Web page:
It's been hailed as one of the most potentially transformative inventions in modern medicine, bringing the prospect of designer babies closer than any other technology to date, but CRISPR-Cas9 could be riskier than we thought.
The technology that could spark a gene-editing revolution has been caught introducing hundreds of unintended mutations into the genome, and with scientists already testing it in humans, it's set off some serious alarm bells.
"We feel it's critical that the scientific community consider the potential hazards of all off-target mutations caused by CRISPR, including single nucleotide mutations and mutations in non-coding regions of the genome," says Stephen Tsang from the Columbia University Medical Centre.
Tsang and his team have conducted the first whole-genome screening of a living organism that's undergone CRISPR gene-editing to discover that unwanted mutations can crop up in areas that are totally unrelated to the targeted genes.
These mutations have likely been missed by previous studies because they've been using computer algorithms that are designed to identify and scan areas on the genome that are most likely to be affected, based on what's been edited.
"These predictive algorithms seem to do a good job when CRISPR is performed in cells or tissues in a dish, but whole genome sequencing has not been employed to look for all off-target effects in living animals," says one of the team, Alexander Bassuk from the University of Iowa.
If you've somehow missed the CRISPR-Cas9 hype train, we started hearing about it a few years ago, when the technology was already being touted as a "revolution", based on its ability to make specific edits to the DNA of humans, other animals, and plants.
The technique works like a biological 'cut and paste' tool, where researchers use a protein to seek out a particular gene and cut it out of the genome, replacing it with DNA of their choice - for example, they could swap a defective gene for a healthy one.
And unlike many promising medical inventions, CRISPR has continued to live up to its potential.
In recent years, it's been used to tap into cancer's 'control centre', repair a mutation that causes blindness, treat genetic disease in living animals, and even modify human embryos to figure out what causes infertility and miscarriage.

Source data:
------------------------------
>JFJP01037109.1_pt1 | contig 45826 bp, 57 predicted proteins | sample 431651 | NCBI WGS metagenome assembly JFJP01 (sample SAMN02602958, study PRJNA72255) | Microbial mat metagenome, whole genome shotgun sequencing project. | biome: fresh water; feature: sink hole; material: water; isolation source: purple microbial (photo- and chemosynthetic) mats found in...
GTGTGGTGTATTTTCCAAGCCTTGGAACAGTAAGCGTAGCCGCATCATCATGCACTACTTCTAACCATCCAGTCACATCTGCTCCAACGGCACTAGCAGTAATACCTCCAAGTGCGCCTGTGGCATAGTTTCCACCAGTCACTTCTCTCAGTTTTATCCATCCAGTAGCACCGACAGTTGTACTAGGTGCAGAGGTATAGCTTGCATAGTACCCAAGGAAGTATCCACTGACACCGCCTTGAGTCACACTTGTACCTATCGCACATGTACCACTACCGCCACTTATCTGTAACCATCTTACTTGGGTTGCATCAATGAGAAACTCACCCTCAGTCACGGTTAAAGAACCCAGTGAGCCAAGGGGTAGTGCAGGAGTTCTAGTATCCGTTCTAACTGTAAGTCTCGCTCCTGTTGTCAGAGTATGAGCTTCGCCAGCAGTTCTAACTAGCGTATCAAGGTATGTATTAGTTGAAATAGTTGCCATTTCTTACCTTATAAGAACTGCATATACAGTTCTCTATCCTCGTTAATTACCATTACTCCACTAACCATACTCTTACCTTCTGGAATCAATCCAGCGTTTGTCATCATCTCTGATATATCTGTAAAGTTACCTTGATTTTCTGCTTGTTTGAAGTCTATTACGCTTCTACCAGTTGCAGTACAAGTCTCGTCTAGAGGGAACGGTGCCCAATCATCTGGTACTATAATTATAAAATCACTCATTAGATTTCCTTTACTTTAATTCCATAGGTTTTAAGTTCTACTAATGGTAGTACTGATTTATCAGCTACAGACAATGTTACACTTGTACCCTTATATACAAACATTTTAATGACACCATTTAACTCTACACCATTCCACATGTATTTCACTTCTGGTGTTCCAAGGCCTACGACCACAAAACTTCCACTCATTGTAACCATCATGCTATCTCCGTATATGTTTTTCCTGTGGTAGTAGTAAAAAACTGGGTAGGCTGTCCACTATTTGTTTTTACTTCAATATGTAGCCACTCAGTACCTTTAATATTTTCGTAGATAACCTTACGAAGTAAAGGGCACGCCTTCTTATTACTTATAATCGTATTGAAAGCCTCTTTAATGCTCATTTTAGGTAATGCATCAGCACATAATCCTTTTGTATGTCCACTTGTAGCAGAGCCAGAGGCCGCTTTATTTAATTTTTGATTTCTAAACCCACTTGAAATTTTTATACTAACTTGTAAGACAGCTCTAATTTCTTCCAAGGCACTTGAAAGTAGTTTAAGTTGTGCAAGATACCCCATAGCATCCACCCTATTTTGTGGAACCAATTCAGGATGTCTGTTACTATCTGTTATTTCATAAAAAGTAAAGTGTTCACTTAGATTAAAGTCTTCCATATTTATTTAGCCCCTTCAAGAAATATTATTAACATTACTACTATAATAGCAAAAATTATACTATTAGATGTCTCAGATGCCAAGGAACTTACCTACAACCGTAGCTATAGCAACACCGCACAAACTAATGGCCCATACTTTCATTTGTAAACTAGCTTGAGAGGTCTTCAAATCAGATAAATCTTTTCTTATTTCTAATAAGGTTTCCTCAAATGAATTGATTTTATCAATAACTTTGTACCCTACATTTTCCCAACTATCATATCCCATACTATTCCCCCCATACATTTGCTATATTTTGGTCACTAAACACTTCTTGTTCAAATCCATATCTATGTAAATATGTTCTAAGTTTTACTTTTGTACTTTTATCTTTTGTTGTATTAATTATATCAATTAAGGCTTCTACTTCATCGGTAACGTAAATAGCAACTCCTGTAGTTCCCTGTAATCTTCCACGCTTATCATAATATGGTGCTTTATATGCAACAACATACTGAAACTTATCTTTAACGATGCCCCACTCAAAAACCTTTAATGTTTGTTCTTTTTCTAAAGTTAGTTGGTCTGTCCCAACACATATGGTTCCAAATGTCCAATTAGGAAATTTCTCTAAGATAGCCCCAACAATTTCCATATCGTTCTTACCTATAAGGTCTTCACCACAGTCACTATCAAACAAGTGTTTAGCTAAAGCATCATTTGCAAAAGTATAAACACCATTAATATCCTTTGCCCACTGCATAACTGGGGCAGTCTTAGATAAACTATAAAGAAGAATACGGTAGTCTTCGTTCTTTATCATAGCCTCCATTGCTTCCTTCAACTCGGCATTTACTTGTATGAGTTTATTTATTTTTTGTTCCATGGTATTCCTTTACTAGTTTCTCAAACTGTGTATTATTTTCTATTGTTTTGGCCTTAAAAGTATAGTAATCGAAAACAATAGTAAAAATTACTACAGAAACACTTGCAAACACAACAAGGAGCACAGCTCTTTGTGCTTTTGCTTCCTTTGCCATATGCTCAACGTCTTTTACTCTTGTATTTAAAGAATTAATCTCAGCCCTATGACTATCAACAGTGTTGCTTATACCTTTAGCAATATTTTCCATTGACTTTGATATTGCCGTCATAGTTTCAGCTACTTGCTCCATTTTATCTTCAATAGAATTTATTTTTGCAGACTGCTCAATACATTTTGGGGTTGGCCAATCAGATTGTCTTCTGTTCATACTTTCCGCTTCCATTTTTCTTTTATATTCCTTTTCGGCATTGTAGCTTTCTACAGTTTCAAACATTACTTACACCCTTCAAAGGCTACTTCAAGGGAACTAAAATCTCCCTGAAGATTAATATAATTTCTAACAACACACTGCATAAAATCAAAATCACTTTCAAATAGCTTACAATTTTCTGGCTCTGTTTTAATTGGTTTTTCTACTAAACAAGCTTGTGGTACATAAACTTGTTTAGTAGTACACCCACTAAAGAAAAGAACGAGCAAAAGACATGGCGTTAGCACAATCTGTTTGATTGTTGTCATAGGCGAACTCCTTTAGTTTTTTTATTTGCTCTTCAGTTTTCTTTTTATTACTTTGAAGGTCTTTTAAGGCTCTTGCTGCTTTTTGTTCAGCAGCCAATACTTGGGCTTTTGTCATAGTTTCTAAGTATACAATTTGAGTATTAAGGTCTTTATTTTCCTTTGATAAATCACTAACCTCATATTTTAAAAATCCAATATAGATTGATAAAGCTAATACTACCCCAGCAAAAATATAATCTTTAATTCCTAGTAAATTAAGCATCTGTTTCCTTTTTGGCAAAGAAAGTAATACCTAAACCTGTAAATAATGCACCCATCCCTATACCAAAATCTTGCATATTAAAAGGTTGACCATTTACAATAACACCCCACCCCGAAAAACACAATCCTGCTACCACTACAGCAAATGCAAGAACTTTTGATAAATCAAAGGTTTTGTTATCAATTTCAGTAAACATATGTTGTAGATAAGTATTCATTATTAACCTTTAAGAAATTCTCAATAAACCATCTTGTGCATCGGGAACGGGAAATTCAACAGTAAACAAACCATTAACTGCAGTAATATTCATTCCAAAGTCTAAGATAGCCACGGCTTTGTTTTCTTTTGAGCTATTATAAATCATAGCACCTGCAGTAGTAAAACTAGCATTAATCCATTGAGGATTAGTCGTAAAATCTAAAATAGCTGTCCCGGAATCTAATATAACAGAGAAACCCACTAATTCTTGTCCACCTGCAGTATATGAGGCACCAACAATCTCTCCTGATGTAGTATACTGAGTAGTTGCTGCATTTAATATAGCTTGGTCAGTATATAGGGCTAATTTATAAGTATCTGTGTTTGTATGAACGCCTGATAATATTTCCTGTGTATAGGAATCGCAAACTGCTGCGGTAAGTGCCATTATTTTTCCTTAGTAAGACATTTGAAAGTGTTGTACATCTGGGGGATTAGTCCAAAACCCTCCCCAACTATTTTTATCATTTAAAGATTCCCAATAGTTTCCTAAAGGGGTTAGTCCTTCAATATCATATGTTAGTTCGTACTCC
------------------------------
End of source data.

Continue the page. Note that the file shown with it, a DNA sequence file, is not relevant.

In fact, some researchers are predicting that it could soon trigger some serious competition between China and the US - a kind of biomedical equivalent of the original Space Race.
"I think this is going to trigger 'Sputnik 2.0', a biomedical duel on progress between China and the United States," Carl June, an immunotherapist from the University of Pennsylvania and a scientific adviser on next year's US CRISPR trial, told Nature late last year.
Now researchers have found evidence that the unwanted mutations brought on by CRISPR in living animals could be a more widespread than we thought.
Tsang and his team sequenced the entire genome of two mice that had undergone CRISPR gene-editing in a previous study, and one healthy control.
They were looking for any mutations linked to the technology, including those that only altered a single nucleotide - molecules that serve as the building blocks of DNA and RNA.
They found that the technique had successfully corrected a gene that causes blindness in the mice, but the two mice that had undergone CRISPR gene-editing had sustained more than 1,500 unintended single-nucleotide mutations, and more than 100 larger deletions and insertions.
"None of these DNA mutations were predicted by computer algorithms that are widely used by researchers to look for off-target effects," the team reports.
You can see the results for the two gene-edited mice below, including the unintended single-nucleotide mutations and larger deletions and insertions in the first two rows:
To be clear, the find doesn't necessarily mean that CRISPR is unsuitable for use in humans going forward - more research is now needed to see if these results can be replicated in larger samples, and in humans, rather than mice.
But it's like discovering that a medical treatment could be having potentially serious and long-term side effects - and our tests aren't picking them up.
The researchers are now urging for better screening tests for off-target mutations to be applied to CRISPR research immediately.
"We're still upbeat about CRISPR," says one of the team, Vinit Mahajan from Stanford University.
"We're physicians, and we know that every new therapy has some potential side effects - but we need to be aware of what they are."
The research has been accepted for an upcoming edition of Nature Methods.